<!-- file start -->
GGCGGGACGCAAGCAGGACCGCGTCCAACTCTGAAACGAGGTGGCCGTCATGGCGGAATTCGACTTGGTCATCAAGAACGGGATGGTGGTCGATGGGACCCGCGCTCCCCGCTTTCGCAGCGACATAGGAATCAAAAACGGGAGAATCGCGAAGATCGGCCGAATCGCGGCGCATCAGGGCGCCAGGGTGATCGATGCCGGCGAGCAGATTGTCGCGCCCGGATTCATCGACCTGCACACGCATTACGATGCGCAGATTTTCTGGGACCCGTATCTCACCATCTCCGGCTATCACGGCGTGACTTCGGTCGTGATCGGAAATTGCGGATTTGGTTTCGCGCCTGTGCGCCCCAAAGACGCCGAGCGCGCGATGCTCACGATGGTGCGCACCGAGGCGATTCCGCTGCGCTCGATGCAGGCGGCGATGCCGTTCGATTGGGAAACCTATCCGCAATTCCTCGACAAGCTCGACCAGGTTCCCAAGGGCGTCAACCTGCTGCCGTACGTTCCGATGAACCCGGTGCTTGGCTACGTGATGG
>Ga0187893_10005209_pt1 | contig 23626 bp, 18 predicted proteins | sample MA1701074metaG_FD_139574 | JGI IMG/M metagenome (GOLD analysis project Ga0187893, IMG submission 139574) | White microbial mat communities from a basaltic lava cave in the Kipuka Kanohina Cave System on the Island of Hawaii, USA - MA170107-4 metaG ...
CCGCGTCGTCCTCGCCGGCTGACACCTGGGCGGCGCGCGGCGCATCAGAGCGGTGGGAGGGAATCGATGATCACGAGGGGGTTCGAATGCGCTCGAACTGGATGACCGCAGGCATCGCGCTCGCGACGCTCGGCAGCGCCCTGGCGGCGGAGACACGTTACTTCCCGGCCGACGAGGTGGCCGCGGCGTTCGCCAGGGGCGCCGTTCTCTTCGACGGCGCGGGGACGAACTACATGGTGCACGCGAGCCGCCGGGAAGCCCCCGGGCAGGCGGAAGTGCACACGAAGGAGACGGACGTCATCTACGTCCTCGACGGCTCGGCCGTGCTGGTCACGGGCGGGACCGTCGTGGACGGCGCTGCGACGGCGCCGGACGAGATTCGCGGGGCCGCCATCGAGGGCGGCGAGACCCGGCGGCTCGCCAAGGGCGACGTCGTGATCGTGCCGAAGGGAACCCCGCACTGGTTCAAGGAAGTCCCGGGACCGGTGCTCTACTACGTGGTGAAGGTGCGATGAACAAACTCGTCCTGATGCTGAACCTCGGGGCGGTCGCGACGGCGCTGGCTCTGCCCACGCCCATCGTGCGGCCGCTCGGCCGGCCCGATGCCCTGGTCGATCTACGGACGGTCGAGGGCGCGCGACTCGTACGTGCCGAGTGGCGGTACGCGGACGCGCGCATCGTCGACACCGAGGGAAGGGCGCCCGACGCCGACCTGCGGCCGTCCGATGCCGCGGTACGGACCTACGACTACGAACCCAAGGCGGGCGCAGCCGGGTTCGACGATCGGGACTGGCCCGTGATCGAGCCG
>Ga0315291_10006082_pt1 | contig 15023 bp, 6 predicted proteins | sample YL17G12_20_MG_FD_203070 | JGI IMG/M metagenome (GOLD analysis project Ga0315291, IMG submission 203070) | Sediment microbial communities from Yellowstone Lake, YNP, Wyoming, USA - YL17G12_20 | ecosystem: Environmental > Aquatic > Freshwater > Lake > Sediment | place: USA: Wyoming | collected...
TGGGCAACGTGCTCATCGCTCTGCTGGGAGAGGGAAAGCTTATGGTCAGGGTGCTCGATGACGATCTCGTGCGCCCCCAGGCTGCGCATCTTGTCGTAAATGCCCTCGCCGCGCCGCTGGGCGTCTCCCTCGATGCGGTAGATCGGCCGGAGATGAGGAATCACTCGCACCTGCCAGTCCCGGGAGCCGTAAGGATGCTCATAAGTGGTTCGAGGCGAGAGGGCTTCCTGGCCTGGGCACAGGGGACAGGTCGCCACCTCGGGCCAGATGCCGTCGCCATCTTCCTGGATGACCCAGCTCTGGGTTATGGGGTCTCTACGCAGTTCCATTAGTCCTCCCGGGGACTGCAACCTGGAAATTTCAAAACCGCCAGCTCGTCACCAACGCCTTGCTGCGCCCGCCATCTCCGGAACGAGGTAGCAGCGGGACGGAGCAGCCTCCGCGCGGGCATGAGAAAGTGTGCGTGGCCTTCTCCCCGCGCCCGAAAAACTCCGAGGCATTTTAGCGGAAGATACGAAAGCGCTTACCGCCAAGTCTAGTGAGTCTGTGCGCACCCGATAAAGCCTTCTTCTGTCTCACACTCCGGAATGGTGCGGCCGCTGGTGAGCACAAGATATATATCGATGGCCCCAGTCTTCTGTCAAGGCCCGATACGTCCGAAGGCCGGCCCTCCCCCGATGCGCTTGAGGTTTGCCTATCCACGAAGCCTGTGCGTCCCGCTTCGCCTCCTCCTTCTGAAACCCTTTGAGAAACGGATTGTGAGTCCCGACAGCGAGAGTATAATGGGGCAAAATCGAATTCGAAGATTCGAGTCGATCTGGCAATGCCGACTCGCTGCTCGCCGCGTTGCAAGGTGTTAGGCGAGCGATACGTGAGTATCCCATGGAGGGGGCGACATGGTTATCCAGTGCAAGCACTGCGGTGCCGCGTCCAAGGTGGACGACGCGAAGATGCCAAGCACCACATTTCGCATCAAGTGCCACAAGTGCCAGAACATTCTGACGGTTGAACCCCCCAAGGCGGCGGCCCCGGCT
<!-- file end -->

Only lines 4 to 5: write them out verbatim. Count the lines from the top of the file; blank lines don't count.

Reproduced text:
>Ga0315291_10006082_pt1 | contig 15023 bp, 6 predicted proteins | sample YL17G12_20_MG_FD_203070 | JGI IMG/M metagenome (GOLD analysis project Ga0315291, IMG submission 203070) | Sediment microbial communities from Yellowstone Lake, YNP, Wyoming, USA - YL17G12_20 | ecosystem: Environmental > Aquatic > Freshwater > Lake > Sediment | place: USA: Wyoming | collected...
TGGGCAACGTGCTCATCGCTCTGCTGGGAGAGGGAAAGCTTATGGTCAGGGTGCTCGATGACGATCTCGTGCGCCCCCAGGCTGCGCATCTTGTCGTAAATGCCCTCGCCGCGCCGCTGGGCGTCTCCCTCGATGCGGTAGATCGGCCGGAGATGAGGAATCACTCGCACCTGCCAGTCCCGGGAGCCGTAAGGATGCTCATAAGTGGTTCGAGGCGAGAGGGCTTCCTGGCCTGGGCACAGGGGACAGGTCGCCACCTCGGGCCAGATGCCGTCGCCATCTTCCTGGATGACCCAGCTCTGGGTTATGGGGTCTCTACGCAGTTCCATTAGTCCTCCCGGGGACTGCAACCTGGAAATTTCAAAACCGCCAGCTCGTCACCAACGCCTTGCTGCGCCCGCCATCTCCGGAACGAGGTAGCAGCGGGACGGAGCAGCCTCCGCGCGGGCATGAGAAAGTGTGCGTGGCCTTCTCCCCGCGCCCGAAAAACTCCGAGGCATTTTAGCGGAAGATACGAAAGCGCTTACCGCCAAGTCTAGTGAGTCTGTGCGCACCCGATAAAGCCTTCTTCTGTCTCACACTCCGGAATGGTGCGGCCGCTGGTGAGCACAAGATATATATCGATGGCCCCAGTCTTCTGTCAAGGCCCGATACGTCCGAAGGCCGGCCCTCCCCCGATGCGCTTGAGGTTTGCCTATCCACGAAGCCTGTGCGTCCCGCTTCGCCTCCTCCTTCTGAAACCCTTTGAGAAACGGATTGTGAGTCCCGACAGCGAGAGTATAATGGGGCAAAATCGAATTCGAAGATTCGAGTCGATCTGGCAATGCCGACTCGCTGCTCGCCGCGTTGCAAGGTGTTAGGCGAGCGATACGTGAGTATCCCATGGAGGGGGCGACATGGTTATCCAGTGCAAGCACTGCGGTGCCGCGTCCAAGGTGGACGACGCGAAGATGCCAAGCACCACATTTCGCATCAAGTGCCACAAGTGCCAGAACATTCTGACGGTTGAACCCCCCAAGGCGGCGGCCCCGGCT